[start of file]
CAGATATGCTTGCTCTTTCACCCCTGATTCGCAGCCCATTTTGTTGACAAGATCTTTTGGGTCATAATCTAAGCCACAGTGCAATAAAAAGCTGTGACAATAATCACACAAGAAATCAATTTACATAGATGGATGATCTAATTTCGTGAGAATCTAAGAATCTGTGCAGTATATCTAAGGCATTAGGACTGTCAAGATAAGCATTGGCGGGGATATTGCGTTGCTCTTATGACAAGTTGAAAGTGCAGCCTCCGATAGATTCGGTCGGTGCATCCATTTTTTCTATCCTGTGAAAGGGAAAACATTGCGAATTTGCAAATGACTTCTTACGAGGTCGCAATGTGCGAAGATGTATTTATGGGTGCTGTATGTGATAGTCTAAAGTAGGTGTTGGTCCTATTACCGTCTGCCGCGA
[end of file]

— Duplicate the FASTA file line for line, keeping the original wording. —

CAGATATGCTTGCTCTTTCACCCCTGATTCGCAGCCCATTTTGTTGACAAGATCTTTTGGGTCATAATCTAAGCCACAGTGCAATAAAAAGCTGTGACAATAATCACACAAGAAATCAATTTACATAGATGGATGATCTAATTTCGTGAGAATCTAAGAATCTGTGCAGTATATCTAAGGCATTAGGACTGTCAAGATAAGCATTGGCGGGGATATTGCGTTGCTCTTATGACAAGTTGAAAGTGCAGCCTCCGATAGATTCGGTCGGTGCATCCATTTTTTCTATCCTGTGAAAGGGAAAACATTGCGAATTTGCAAATGACTTCTTACGAGGTCGCAATGTGCGAAGATGTATTTATGGGTGCTGTATGTGATAGTCTAAAGTAGGTGTTGGTCCTATTACCGTCTGCCGCGA